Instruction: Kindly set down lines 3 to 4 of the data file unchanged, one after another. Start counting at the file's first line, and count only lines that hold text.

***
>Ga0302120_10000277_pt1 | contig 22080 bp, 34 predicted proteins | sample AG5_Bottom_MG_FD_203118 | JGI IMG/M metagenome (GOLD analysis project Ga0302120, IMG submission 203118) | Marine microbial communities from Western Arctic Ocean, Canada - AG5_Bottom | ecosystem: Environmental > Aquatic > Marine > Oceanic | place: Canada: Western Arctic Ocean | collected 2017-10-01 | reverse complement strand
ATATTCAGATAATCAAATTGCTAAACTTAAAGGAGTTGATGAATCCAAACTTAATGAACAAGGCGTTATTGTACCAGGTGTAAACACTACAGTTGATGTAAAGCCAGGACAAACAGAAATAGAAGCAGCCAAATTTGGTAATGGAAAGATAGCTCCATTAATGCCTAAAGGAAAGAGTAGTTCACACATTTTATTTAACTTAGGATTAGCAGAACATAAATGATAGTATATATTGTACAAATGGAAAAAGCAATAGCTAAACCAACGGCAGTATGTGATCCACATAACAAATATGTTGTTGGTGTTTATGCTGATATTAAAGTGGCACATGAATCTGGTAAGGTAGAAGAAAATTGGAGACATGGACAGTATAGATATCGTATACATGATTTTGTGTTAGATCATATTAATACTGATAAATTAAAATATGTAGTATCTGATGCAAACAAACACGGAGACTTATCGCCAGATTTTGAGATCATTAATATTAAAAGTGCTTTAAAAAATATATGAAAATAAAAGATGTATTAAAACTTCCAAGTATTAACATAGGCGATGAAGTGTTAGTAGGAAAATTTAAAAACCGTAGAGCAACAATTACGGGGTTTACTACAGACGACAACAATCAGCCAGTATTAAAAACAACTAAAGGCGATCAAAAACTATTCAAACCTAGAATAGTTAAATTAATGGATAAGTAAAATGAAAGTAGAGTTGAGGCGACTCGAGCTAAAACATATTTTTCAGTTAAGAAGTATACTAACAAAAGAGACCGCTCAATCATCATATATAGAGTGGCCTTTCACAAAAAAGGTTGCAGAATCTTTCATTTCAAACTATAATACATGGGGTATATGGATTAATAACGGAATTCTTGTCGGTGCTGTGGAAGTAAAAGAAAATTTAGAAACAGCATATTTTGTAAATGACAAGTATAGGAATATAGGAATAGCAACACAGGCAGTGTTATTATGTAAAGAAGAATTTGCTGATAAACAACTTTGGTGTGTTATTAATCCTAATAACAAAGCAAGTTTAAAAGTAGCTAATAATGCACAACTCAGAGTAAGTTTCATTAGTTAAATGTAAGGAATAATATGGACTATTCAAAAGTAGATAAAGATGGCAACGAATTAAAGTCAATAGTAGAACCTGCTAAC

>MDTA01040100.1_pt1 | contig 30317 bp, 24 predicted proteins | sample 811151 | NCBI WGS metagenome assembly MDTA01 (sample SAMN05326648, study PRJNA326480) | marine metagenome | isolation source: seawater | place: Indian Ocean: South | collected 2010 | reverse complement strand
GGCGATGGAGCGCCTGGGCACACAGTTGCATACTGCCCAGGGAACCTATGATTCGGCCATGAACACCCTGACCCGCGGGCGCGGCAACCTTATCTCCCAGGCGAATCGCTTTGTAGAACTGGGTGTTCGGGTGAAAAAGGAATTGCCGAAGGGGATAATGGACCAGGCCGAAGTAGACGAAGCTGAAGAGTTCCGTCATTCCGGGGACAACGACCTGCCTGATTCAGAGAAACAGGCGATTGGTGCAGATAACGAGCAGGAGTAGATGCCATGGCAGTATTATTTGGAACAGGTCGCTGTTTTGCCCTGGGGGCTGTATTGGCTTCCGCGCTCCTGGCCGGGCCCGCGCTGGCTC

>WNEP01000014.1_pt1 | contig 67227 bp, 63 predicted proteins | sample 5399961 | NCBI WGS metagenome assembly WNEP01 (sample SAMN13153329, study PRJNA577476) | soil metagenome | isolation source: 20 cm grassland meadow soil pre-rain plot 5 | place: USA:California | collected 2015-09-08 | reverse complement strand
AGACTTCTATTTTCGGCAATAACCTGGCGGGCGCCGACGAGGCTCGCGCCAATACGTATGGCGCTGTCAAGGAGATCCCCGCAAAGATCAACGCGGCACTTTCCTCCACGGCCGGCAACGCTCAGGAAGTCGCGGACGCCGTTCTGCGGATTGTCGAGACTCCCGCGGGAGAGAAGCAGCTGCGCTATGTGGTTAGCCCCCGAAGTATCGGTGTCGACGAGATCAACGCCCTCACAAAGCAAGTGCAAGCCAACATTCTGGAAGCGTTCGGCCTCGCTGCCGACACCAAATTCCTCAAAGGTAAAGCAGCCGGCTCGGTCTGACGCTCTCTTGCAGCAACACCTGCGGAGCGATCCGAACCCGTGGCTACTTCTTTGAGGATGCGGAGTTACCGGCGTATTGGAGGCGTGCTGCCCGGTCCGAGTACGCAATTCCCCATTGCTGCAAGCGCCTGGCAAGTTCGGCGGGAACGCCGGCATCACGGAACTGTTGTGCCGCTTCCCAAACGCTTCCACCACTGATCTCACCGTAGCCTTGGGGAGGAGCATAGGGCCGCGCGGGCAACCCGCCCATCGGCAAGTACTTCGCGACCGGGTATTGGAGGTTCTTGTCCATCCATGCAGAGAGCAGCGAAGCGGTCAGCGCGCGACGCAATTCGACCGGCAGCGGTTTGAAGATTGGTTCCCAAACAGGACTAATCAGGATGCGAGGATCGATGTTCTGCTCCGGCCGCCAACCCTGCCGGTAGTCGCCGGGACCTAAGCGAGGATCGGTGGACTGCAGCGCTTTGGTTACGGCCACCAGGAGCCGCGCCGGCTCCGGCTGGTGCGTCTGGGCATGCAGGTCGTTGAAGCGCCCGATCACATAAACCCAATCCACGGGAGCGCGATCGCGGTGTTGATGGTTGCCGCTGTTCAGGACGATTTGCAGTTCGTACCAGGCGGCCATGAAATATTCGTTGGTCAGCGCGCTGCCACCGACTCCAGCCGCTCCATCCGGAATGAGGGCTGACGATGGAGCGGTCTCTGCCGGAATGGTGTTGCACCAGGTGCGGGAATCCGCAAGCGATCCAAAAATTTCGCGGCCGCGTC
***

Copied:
>MDTA01040100.1_pt1 | contig 30317 bp, 24 predicted proteins | sample 811151 | NCBI WGS metagenome assembly MDTA01 (sample SAMN05326648, study PRJNA326480) | marine metagenome | isolation source: seawater | place: Indian Ocean: South | collected 2010 | reverse complement strand
GGCGATGGAGCGCCTGGGCACACAGTTGCATACTGCCCAGGGAACCTATGATTCGGCCATGAACACCCTGACCCGCGGGCGCGGCAACCTTATCTCCCAGGCGAATCGCTTTGTAGAACTGGGTGTTCGGGTGAAAAAGGAATTGCCGAAGGGGATAATGGACCAGGCCGAAGTAGACGAAGCTGAAGAGTTCCGTCATTCCGGGGACAACGACCTGCCTGATTCAGAGAAACAGGCGATTGGTGCAGATAACGAGCAGGAGTAGATGCCATGGCAGTATTATTTGGAACAGGTCGCTGTTTTGCCCTGGGGGCTGTATTGGCTTCCGCGCTCCTGGCCGGGCCCGCGCTGGCTC